Difference between revisions of "Real rate"

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A rate which has been restated to exclude the effects of inflation.
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A real terms rate - often abbreviated to 'real rate' - is one which has been restated to exclude the effects of inflation.
  
The relationship between the Real rate, the Nominal rate and the Inflation rate is:
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Items, such as rates, which have ''not'' been adjusted for inflation are often known as 'money terms' rates, 'nominal terms' rates, or 'nominal' rates.
  
Real rate = ( (1 + Nominal rate)/(1 + Inflation rate) ) - 1
 
  
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The relationship between the Real terms rate, the Nominal rate and the Inflation rate is:
  
For example
 
  
if the Nominal rate of return = 6% ('''0.06''')  
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Real rate = ( (1 + Nominal rate) / (1 + Inflation rate) ) - 1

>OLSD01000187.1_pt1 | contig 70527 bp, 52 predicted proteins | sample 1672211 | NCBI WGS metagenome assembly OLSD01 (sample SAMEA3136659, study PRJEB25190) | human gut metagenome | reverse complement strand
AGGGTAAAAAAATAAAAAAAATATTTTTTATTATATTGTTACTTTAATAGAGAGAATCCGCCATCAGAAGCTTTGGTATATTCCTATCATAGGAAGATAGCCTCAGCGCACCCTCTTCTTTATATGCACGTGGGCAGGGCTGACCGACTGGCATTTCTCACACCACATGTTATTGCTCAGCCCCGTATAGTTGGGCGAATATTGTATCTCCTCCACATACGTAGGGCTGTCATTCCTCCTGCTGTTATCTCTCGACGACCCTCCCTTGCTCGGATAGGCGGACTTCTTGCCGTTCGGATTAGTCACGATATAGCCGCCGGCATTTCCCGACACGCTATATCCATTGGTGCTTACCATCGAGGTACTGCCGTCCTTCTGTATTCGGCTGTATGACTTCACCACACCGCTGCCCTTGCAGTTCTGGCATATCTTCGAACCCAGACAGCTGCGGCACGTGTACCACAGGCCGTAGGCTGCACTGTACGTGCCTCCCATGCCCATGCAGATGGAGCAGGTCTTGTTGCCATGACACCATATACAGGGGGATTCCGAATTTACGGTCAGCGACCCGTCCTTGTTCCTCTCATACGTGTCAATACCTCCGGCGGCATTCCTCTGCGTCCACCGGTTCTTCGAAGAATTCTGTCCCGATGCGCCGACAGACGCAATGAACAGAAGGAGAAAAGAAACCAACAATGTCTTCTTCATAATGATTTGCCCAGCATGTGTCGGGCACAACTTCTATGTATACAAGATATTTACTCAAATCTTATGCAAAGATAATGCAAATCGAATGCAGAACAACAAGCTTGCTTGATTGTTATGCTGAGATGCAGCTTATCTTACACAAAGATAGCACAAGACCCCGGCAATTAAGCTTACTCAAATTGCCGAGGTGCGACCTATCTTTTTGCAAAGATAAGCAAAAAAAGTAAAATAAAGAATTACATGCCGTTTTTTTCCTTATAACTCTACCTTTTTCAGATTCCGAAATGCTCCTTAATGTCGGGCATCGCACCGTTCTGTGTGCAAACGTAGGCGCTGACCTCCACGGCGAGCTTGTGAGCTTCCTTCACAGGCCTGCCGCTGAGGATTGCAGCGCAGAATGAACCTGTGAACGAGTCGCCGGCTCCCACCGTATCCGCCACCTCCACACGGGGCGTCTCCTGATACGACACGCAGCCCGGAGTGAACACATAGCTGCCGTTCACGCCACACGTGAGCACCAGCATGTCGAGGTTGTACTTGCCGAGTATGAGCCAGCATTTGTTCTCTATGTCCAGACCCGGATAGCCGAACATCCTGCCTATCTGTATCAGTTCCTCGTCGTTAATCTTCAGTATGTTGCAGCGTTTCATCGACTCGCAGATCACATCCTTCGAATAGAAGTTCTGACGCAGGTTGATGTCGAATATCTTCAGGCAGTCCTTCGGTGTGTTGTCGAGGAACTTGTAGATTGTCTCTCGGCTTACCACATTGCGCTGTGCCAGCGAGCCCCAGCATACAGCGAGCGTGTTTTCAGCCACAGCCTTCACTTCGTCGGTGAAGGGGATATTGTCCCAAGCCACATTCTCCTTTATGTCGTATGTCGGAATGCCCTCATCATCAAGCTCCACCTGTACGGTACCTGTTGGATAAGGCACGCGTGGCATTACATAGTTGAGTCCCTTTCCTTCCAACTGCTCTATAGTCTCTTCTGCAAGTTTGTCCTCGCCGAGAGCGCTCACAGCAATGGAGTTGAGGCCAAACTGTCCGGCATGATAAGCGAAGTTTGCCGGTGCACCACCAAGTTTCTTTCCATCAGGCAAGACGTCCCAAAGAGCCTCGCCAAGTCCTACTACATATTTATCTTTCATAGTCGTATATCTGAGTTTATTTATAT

and the Inflation rate = 3% ('''0.03'''),
 
  
then the Real rate of return = 1.06/1.03 - 1  
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<b>Example</b>
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Nominal rate of return = 6% (0.06).
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Inflation rate = 3% (0.03).
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The Real rate of return is:
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= (1.06 / 1.03) - 1  
  
 
= 0.0291  
 
= 0.0291  
  
= '''2.91%'''.
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= 2.91%.
  
  
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* [[Nominal rate]]
 
* [[Nominal rate]]
 
* [[Real]]
 
* [[Real]]
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[[Category:The_business_context]]
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[[Category:Corporate_finance]]

Latest revision as of 16:45, 24 March 2020

A real terms rate - often abbreviated to 'real rate' - is one which has been restated to exclude the effects of inflation.

Items, such as rates, which have not been adjusted for inflation are often known as 'money terms' rates, 'nominal terms' rates, or 'nominal' rates.


The relationship between the Real terms rate, the Nominal rate and the Inflation rate is:


Real rate = ( (1 + Nominal rate) / (1 + Inflation rate) ) - 1


Example

Nominal rate of return = 6% (0.06).

Inflation rate = 3% (0.03).


The Real rate of return is:

= (1.06 / 1.03) - 1

= 0.0291

= 2.91%.


See also